Weighty Advice

So, you're off to photograph your dream destination and you have to travel there by plane. My condolences. Things used to be easier and simpler. Today traveling with cameras on planes results in silly, idiotic  restricting, and inconveniencing encounters with various people vested with too much authority and not enough common sense. 

But I'm not going to tackle the full gamet of airline atrocities today. Instead, I'm going to concentrate on just one thing: carry-on weight. 

A few airlines still have no official policy on carry-on weight, but most have published policies. The most restrictive of those policies tend to list a carry-on bag weight of 8kg (approximately 18 pounds). (Note that TAP has a 6kg weight, and in Brazil all internal airlines seem to have a 5kg weight restriction, so it is possible to encounter lower weight restrictions. Always check your airline's site carefully for any updates about carry-ons.) Considering that even the lightest bag will take up almost one-quarter that amount, things start looking bad for us photographers very, very quickly. Let me illustrate.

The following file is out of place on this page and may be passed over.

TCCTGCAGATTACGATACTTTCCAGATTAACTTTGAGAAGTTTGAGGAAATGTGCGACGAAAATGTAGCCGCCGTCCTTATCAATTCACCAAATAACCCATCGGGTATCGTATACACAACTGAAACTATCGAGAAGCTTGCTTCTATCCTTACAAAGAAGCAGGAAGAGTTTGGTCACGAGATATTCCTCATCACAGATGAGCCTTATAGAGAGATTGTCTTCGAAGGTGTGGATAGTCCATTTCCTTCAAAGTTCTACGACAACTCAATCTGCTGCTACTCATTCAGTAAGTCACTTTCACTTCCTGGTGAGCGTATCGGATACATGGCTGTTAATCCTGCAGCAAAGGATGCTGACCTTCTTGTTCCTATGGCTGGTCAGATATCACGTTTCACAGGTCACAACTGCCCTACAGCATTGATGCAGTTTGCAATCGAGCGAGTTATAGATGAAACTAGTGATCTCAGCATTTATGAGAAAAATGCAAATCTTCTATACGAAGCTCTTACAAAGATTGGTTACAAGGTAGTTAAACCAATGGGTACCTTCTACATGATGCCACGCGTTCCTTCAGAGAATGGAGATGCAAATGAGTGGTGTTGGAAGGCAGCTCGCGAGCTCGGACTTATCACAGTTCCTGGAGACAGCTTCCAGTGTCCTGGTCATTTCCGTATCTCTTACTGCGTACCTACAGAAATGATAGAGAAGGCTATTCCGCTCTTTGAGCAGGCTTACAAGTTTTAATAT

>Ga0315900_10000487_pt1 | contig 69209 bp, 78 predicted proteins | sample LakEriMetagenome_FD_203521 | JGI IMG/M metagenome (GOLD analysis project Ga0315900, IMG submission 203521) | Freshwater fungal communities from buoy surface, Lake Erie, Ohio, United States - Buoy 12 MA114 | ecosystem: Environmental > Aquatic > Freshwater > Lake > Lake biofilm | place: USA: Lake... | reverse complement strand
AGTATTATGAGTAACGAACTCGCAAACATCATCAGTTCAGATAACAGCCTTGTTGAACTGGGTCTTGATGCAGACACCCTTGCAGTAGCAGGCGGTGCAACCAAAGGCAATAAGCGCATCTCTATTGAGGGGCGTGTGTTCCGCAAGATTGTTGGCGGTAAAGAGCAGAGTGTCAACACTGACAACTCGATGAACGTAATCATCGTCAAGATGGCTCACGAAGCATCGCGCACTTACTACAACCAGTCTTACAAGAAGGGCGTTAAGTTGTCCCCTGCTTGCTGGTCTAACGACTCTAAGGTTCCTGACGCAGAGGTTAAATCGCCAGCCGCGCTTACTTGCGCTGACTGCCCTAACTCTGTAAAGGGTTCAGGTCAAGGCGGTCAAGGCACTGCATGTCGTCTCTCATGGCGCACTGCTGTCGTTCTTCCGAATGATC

Consider a simple African safari photography kit:

  • Backpack
  • Two camera bodies (I'll use D800's in this illustration; D3 through D6 users be prepared for more misery)
  • 200-400mm f/4 lens
  • 70-200mm f/2.8 lens
  • 16-35mm f/4 lens
  • 50mm f/1.4 lens
  • TC-14E